Case Study: The Political Climate of Live Streaming
The UNFCCC has used the webcast medium at these conferences for 10 years and, more recently, at all important committee meetings. The webcast offers media representatives, political observers, and interested citizens across the globe direct access to the negotiations. All official plenary sessions and press conferences are broadcast live and made available for online download within minutes. Many presentations by NGOs are also documented. The webcast is an important instrument in maintaining transparency within the entire negotiation process of climate politics and has now become a well-established work tool.
"Although the webcast is not an official document, negotiators are drawing on the webcast as a reference for political positions with increasing frequency. The webcast is thus supporting the negotiations right here on-site," says Alexander Saier of the UNFCCC.
"I believe that just as important is that-thanks to the webcast-the conference is not just limited to Copenhagen but is happening exactly where most discussion is taking place: on the internet," says Thomas Berghausen, managing director at meta-fusion.
Inside the Control Centre
A visit to the Webcast Centre, located in the isolated upper area of the conference building, provided a good behind-the-scenes insight into production. The Webcast Centre was provided with all the necessary data signals. A complete cable bundle delivered the video and audio signals in the various language versions. The signals were produced by the host broadcaster (Danish TV2/Denmark A/S). The scale was impressive: 54 cameras, 300 km of cable, 160 temporary cubicles for the media to work in, 2,400 microphones, and 2,000 spotlights. About 3,400 journalists and 70 television stations from across the world used the signals produced, far outpacing the media interest in previous political conferences. Three additional signal channels for the webcast could be used in the event of unexpected press conferences or other events, regardless of the official signal channels.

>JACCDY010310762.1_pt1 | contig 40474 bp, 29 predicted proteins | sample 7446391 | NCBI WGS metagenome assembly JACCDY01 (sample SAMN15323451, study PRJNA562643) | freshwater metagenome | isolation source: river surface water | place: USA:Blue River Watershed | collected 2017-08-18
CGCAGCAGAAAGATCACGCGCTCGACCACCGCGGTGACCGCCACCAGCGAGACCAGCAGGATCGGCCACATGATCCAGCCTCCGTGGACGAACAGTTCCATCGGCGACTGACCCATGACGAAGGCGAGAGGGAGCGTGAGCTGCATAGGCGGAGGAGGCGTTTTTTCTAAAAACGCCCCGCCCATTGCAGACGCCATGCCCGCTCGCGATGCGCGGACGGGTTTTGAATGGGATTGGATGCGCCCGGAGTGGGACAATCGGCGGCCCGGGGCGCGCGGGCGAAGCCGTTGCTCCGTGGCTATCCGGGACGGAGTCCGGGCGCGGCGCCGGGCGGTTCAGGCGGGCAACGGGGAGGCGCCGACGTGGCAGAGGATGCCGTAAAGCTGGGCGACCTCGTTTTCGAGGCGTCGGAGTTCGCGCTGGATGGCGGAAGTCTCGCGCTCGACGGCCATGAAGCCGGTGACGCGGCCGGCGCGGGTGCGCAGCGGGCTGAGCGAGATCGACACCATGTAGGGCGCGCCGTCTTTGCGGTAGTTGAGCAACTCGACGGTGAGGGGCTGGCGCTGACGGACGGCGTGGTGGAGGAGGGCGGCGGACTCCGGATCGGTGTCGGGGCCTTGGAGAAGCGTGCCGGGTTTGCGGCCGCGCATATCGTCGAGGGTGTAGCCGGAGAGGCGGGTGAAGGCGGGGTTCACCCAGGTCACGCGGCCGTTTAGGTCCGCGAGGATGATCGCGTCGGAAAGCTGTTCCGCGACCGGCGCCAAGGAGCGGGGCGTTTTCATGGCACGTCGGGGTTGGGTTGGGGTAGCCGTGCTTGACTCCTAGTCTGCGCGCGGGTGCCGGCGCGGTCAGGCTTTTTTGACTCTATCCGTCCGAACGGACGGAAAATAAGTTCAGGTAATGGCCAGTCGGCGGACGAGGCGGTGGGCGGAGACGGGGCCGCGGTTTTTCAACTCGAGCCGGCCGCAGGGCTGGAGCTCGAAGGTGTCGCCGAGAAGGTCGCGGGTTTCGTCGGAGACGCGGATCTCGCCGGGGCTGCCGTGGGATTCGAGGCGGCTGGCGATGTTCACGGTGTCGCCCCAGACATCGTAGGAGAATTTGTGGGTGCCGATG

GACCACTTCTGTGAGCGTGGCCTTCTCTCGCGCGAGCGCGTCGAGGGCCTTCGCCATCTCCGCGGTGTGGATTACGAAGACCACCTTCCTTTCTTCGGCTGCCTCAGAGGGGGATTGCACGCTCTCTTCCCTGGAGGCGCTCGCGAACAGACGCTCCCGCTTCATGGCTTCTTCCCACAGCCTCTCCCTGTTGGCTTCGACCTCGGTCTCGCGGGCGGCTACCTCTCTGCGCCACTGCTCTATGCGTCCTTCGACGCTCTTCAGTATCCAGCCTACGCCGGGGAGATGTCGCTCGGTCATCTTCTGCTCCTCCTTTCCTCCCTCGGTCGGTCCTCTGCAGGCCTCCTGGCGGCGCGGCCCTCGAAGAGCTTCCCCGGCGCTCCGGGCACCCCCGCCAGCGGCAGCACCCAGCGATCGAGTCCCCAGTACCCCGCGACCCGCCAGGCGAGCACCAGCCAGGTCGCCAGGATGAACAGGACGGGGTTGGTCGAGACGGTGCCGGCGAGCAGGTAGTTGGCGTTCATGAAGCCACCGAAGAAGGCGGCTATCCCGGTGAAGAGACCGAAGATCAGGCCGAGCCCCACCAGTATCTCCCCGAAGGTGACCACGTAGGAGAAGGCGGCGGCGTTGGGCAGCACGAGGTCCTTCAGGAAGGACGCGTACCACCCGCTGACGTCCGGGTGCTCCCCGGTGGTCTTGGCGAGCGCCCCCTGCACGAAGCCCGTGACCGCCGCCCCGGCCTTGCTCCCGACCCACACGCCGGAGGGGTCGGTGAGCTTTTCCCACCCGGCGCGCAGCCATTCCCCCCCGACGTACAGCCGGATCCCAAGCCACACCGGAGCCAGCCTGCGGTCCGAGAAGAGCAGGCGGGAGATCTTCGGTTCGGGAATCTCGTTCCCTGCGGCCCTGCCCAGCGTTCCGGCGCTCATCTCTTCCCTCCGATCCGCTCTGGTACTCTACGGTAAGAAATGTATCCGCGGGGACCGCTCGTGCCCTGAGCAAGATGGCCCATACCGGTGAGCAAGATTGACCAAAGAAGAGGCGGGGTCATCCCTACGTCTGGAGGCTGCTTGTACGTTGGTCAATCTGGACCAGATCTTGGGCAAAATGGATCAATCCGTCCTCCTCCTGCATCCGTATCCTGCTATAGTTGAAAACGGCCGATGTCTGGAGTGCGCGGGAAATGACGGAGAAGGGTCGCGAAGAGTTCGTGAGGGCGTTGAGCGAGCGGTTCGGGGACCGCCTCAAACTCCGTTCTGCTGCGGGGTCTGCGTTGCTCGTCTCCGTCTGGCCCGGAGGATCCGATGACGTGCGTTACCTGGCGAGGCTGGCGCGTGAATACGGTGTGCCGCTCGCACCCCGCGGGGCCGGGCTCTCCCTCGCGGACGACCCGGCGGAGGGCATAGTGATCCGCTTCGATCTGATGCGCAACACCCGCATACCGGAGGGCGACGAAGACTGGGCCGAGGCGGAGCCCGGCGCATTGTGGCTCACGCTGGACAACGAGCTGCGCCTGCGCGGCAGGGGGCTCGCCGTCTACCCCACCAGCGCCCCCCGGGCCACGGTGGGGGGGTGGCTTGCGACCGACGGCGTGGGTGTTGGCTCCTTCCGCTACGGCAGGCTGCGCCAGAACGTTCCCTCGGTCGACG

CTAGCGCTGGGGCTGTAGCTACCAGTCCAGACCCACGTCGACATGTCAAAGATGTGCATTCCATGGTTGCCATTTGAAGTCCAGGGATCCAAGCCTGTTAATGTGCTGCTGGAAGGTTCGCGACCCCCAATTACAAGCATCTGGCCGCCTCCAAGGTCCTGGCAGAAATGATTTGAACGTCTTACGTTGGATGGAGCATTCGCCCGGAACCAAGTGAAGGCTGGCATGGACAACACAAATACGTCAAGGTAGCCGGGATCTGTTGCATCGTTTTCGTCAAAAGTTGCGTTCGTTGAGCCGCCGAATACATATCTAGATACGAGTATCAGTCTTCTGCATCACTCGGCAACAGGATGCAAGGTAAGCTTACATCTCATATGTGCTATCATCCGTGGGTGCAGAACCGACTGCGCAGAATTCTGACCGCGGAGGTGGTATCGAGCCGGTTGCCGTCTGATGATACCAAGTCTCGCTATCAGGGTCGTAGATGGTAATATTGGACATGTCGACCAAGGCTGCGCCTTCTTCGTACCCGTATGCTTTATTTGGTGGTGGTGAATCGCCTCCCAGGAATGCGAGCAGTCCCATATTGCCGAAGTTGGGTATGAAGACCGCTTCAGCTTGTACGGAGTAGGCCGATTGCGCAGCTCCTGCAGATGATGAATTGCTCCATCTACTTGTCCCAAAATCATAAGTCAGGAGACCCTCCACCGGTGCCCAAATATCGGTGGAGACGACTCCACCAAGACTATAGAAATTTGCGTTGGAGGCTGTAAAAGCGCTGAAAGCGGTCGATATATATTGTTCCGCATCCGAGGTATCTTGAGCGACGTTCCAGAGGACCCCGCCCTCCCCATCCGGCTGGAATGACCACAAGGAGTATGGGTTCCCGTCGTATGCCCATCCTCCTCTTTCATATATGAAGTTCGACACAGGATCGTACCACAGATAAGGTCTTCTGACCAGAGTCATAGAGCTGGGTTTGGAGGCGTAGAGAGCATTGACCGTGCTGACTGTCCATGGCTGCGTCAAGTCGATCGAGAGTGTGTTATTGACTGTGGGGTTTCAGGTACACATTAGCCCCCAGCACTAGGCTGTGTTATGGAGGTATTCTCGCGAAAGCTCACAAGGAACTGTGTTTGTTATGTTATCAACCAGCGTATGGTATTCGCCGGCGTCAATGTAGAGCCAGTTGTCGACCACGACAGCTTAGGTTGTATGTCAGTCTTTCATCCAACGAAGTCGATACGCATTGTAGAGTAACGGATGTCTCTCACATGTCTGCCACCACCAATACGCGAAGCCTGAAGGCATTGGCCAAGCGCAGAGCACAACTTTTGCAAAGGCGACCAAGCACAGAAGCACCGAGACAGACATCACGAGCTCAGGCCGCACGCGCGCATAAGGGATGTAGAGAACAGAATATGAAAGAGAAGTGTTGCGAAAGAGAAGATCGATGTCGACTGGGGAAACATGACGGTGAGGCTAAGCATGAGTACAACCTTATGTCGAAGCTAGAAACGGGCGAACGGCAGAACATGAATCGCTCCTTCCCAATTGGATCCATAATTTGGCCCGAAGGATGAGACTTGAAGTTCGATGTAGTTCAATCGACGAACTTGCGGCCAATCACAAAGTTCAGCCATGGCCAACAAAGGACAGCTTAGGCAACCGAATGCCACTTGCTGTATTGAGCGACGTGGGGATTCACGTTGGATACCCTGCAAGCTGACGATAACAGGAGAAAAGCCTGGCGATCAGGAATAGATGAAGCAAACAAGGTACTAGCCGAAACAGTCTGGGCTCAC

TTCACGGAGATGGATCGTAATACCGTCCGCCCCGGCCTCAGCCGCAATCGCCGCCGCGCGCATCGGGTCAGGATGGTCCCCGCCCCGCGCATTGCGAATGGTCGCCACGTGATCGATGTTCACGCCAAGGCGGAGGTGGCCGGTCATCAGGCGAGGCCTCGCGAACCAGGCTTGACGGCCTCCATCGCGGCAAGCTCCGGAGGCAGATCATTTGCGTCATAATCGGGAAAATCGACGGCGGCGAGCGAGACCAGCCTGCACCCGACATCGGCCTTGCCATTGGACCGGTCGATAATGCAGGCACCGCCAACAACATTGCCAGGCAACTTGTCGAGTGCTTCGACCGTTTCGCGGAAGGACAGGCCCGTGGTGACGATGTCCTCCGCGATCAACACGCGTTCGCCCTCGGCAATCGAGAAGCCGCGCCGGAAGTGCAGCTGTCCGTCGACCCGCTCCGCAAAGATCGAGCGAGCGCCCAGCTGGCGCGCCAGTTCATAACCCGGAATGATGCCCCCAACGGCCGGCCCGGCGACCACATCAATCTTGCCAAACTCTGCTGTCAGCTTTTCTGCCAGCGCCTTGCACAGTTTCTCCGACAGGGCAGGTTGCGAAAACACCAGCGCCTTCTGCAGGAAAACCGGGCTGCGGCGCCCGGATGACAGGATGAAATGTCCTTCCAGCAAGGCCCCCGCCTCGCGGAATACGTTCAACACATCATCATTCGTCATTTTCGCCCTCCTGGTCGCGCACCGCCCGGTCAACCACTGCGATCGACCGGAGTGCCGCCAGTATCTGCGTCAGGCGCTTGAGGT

All this gives a clear impression of the size, significance, and scale of public interest in the Copenhagen Climate Change Conference. Even greater than the physical capacity on-site were the estimates of the capacity required for the webcast. Five times as many viewers as at the previous year's summit in Poland were expected-there were, in fact, 20 times as many.
This amount had been wholly unexpected, and it was clear from the opening event that the calculated server capacity with regard to the web server would not be sufficient.
"Until now, we had been able to serve the U.N. climate change conferences with individual, high-performance servers," says Björn Starr, development director at meta-fusion. "However, at Copenhagen, we could not take any risks and migrated in advance to a rapidly scalable load-balanced system of dedicated virtual servers on a high-availability cluster. This rearrangement was not an easy one since the webcast website features many dynamic elements. Subtitles, our meta-refresh, or meta-reload system, with which we dynamically update the webcast websites depending upon current events, then had to be reliably-and within fractions of a second-distributed to all web servers from the back-end server. Usually in the case of press conferences-due to their unpredictable start times-live control of the webcast sites was necessary in almost real time. This meant that there could be no delays within the cluster as a result of the distribution.
"Since our back end was separated from the load balancing system for security and performance considerations," he says, "and while the live operation of all time-critical actions still had to be guaranteed, realising this system was extremely complex.
"Overall, the first day of the conference already demonstrated how worthwhile the extra effort had been. The rapidly scalable system enabled us to accommodate every conceivable viewer peak within just a few minutes, without having to operate a massive server farm for the entire period."
Akamai and meta-fusion have worked with in-video hosting for years. The high number of hits presented no problem for the high-performance video server network. However, more important than the performance is the network's global server density. On the one hand, these allow reliable delivery of the video in all countries of the world (hits to the COP 15 [15th session of the Conference of the Parties] webcast came from 210 different countries), and on the other, the network allows input of the stream from the most exotic countries. This is an important criterion, considering the various conference locations in recent years.